Supercomputer and Jeopardy! Champion, Watson Embarks on a New Career in Medicine

By uploading medical journals, clinical guidelines and patient records into Watson's "brain," physicians are working closely with IBM to usher in the next generation of computer-assisted medicine. 

What's the Latest Development?


Watson, the IBM supercomputer famous for easily defeating its human competitors in the televised quiz show Jeopardy!, is set to enter the medical profession. Using its ability to analyze natural language, which allowed it to grasp the meaning of trivia questions, Watson will draw on information from medical journals, clinical guidelines and patient records to help doctors diagnose diseases more quickly and accurately. "The result will be a system that its creators say can suggest nuanced treatment plans that take into account factors like drug interactions and a patient's medical history."

What's the Big Idea?

Over the last few months, doctors working closely with IBM have been filling Watson's "brain" with medical data. The supercomputer's ability to analyze that data should prove especially useful to oncologists, who struggle to keep up with genomic and molecular data generated about different types of cancer. Beginning next year, Watson will also be used to approve patient treatments more quickly by using patient records and clinical guidelines to determine if a prescribed treatment is in line with hospital policy. While treatment approval can take nurses days to complete, Watson can return a decision in matter of minutes. 

Photo credit: Wikimedia Commons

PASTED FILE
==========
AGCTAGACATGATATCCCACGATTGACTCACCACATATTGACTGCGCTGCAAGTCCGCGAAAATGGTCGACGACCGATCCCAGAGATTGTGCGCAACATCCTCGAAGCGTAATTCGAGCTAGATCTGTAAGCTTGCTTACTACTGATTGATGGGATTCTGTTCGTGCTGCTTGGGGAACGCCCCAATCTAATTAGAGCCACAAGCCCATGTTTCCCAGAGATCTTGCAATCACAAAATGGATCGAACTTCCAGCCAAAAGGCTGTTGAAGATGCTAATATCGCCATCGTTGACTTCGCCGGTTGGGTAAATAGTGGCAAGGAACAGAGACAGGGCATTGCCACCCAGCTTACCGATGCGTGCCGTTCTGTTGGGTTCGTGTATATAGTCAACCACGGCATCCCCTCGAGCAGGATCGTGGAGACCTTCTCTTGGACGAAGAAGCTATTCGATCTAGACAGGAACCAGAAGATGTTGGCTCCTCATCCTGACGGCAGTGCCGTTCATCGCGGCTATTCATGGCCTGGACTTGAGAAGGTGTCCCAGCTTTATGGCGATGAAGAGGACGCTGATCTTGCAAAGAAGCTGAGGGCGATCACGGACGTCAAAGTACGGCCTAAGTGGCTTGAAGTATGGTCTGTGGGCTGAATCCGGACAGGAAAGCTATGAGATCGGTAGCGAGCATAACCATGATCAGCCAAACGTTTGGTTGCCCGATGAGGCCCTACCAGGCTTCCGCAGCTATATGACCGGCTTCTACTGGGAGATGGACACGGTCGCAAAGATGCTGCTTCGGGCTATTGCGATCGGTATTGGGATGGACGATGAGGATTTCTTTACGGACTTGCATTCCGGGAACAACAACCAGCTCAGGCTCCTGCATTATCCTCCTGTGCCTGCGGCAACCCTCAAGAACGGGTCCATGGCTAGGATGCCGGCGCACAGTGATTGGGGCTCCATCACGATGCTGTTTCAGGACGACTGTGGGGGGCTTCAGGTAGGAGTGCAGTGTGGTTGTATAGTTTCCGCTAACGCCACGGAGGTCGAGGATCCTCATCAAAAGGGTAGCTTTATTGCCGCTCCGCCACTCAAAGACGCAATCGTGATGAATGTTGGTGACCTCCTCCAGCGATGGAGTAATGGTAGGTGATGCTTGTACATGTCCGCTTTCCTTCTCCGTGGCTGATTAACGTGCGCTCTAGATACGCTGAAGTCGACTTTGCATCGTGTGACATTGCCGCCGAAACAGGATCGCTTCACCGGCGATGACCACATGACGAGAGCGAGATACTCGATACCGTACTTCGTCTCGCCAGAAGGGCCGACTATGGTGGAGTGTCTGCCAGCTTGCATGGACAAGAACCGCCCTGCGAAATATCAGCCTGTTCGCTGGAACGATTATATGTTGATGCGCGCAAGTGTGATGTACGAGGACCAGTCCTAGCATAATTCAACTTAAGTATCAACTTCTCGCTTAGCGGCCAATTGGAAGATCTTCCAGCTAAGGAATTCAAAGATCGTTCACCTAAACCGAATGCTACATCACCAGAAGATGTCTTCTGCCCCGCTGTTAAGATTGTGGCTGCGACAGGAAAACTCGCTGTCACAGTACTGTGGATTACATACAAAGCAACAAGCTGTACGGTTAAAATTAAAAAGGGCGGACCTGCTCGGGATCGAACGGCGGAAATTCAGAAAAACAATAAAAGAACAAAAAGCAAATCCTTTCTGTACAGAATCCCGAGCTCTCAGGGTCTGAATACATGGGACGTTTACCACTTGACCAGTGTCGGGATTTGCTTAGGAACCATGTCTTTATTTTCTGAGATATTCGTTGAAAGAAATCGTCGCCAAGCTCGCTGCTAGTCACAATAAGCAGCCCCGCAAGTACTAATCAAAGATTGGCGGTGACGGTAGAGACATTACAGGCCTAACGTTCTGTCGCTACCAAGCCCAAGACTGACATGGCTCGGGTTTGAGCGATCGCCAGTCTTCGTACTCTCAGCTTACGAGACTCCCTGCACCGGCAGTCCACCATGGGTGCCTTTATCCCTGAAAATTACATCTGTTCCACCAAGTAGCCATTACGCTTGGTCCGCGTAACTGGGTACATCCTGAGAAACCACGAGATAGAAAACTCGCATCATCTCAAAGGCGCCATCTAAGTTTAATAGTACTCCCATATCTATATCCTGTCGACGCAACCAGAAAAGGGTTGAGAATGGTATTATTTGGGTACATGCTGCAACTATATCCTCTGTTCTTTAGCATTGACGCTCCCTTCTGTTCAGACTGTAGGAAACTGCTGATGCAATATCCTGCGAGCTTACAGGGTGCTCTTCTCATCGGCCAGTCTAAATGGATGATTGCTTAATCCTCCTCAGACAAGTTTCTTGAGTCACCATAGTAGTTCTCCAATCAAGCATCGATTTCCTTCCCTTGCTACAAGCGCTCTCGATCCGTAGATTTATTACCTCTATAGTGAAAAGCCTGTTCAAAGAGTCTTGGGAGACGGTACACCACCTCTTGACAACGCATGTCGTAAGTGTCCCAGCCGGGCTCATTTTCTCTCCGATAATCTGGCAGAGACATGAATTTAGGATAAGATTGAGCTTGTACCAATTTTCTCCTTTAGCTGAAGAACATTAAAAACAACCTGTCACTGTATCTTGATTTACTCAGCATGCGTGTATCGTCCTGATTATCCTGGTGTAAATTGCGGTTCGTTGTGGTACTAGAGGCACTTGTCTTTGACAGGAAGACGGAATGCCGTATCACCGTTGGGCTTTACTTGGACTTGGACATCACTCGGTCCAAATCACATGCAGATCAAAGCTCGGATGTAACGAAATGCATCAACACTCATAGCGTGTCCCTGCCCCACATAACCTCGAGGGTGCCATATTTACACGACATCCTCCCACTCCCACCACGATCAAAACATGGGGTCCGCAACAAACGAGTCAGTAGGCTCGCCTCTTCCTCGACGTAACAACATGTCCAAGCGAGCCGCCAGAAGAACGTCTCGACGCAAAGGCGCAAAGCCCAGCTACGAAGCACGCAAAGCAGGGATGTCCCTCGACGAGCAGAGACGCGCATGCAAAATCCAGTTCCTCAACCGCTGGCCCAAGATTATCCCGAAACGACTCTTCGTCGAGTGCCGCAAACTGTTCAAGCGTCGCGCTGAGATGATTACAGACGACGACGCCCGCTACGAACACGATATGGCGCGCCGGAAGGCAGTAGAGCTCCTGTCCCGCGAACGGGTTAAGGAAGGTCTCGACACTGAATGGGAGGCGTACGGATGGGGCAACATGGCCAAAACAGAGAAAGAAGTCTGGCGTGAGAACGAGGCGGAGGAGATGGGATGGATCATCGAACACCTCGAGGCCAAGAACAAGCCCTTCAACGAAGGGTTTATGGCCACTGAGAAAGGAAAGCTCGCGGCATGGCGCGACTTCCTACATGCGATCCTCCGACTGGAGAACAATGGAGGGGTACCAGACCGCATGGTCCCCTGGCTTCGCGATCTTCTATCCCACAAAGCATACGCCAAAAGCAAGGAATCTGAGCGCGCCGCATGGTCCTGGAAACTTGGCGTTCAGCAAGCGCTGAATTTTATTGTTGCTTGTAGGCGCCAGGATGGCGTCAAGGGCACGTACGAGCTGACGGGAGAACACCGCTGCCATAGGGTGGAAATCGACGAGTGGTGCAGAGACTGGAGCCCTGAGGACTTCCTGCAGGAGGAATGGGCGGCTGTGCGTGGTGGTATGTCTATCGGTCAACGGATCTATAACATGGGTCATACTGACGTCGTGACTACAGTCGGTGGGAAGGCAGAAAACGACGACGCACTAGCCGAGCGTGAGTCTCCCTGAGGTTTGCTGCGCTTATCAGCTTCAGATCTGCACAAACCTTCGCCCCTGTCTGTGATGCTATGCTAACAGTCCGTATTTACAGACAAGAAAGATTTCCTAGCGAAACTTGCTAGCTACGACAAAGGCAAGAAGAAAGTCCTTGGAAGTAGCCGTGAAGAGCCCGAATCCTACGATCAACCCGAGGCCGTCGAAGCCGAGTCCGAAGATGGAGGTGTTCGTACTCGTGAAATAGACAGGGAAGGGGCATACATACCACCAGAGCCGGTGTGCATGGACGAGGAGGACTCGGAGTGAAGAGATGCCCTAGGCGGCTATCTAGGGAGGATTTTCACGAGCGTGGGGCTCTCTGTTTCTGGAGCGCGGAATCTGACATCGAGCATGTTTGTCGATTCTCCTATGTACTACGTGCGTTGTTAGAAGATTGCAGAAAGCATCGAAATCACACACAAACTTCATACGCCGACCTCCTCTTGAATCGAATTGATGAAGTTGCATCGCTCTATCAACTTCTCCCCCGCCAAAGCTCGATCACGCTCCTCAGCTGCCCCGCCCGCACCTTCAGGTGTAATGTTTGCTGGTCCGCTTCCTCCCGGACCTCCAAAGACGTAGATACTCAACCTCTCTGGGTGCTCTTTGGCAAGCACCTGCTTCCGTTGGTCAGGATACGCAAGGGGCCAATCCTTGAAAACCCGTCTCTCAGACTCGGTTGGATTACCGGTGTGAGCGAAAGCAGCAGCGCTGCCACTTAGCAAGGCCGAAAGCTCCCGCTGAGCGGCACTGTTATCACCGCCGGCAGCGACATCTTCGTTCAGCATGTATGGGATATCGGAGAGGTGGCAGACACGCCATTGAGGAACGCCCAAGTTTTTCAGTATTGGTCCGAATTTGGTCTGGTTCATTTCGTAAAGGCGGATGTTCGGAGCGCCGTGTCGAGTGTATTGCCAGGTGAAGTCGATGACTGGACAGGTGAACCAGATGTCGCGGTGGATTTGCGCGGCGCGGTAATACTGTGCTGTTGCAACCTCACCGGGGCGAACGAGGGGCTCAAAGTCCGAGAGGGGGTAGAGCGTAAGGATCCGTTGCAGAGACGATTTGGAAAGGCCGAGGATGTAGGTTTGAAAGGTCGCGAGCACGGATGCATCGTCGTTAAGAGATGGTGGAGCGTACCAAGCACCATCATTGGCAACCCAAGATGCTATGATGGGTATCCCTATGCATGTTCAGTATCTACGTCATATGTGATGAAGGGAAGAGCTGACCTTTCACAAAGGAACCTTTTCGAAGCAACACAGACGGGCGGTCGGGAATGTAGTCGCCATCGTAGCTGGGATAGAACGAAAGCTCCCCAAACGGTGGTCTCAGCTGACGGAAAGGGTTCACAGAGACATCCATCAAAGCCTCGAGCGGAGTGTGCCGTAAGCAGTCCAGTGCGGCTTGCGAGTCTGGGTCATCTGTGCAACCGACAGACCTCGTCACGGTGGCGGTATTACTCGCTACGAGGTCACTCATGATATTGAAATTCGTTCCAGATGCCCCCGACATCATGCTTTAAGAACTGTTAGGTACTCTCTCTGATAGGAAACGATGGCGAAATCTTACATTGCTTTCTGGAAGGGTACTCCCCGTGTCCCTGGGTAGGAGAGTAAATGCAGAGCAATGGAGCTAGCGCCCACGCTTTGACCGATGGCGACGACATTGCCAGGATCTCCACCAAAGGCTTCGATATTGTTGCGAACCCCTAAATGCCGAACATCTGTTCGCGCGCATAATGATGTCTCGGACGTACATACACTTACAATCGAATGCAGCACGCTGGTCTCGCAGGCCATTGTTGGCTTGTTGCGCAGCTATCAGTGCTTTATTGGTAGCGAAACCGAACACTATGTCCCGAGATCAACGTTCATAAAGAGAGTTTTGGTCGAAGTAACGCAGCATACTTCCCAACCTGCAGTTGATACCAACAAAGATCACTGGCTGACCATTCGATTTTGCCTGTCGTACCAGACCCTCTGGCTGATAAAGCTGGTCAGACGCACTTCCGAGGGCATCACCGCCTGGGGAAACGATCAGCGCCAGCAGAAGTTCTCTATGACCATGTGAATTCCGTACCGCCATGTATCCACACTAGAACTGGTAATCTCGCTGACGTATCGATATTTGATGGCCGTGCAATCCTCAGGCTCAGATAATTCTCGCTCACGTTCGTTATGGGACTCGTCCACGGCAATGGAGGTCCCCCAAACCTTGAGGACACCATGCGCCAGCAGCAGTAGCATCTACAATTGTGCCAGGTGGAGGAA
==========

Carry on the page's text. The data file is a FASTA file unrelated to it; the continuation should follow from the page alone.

Why a federal judge ordered White House to restore Jim Acosta's press badge

A federal judge ruled that the Trump administration likely violated the reporter's Fifth Amendment rights when it stripped his press credentials earlier this month.

WASHINGTON, DC - NOVEMBER 16: CNN chief White House correspondent Jim Acosta (R) returns to the White House with CNN Washington bureau chief Sam Feist after Federal judge Timothy J. Kelly ordered the White House to reinstate his press pass November 16, 2018 in Washington, DC. CNN has filed a lawsuit against the White House after Acosta's press pass was revoked after a dispute involving a news conference last week. (Photo by Alex Wong/Getty Images)
Politics & Current Affairs
  • Acosta will be allowed to return to the White House on Friday.
  • The judge described the ruling as narrow, and didn't rule one way or the other on violations of the First Amendment.
  • The case is still open, and the administration may choose to appeal the ruling.
Keep reading Show less

How to split the USA into two countries: Red and Blue

Progressive America would be half as big, but twice as populated as its conservative twin.

Image: Dicken Schrader
Strange Maps
  • America's two political tribes have consolidated into 'red' and 'blue' nations, with seemingly irreconcilable differences.
  • Perhaps the best way to stop the infighting is to go for a divorce and give the two nations a country each
  • Based on the UN's partition plan for Israel/Palestine, this proposal provides territorial contiguity and sea access to both 'red' and 'blue' America
Keep reading Show less

Water may be an inevitable result of the process that forms rocky planets

New research identifies an unexpected source for some of earth's water.

Surprising Science
  • A lot of Earth's water is asteroidal in origin, but some of it may come from dissolved solar nebula gas.
  • Our planet hides majority of its water inside: two oceans in the mantle and 4–5 in the core.
  • New reason to suspect that water is abundant throughout the universe.
Keep reading Show less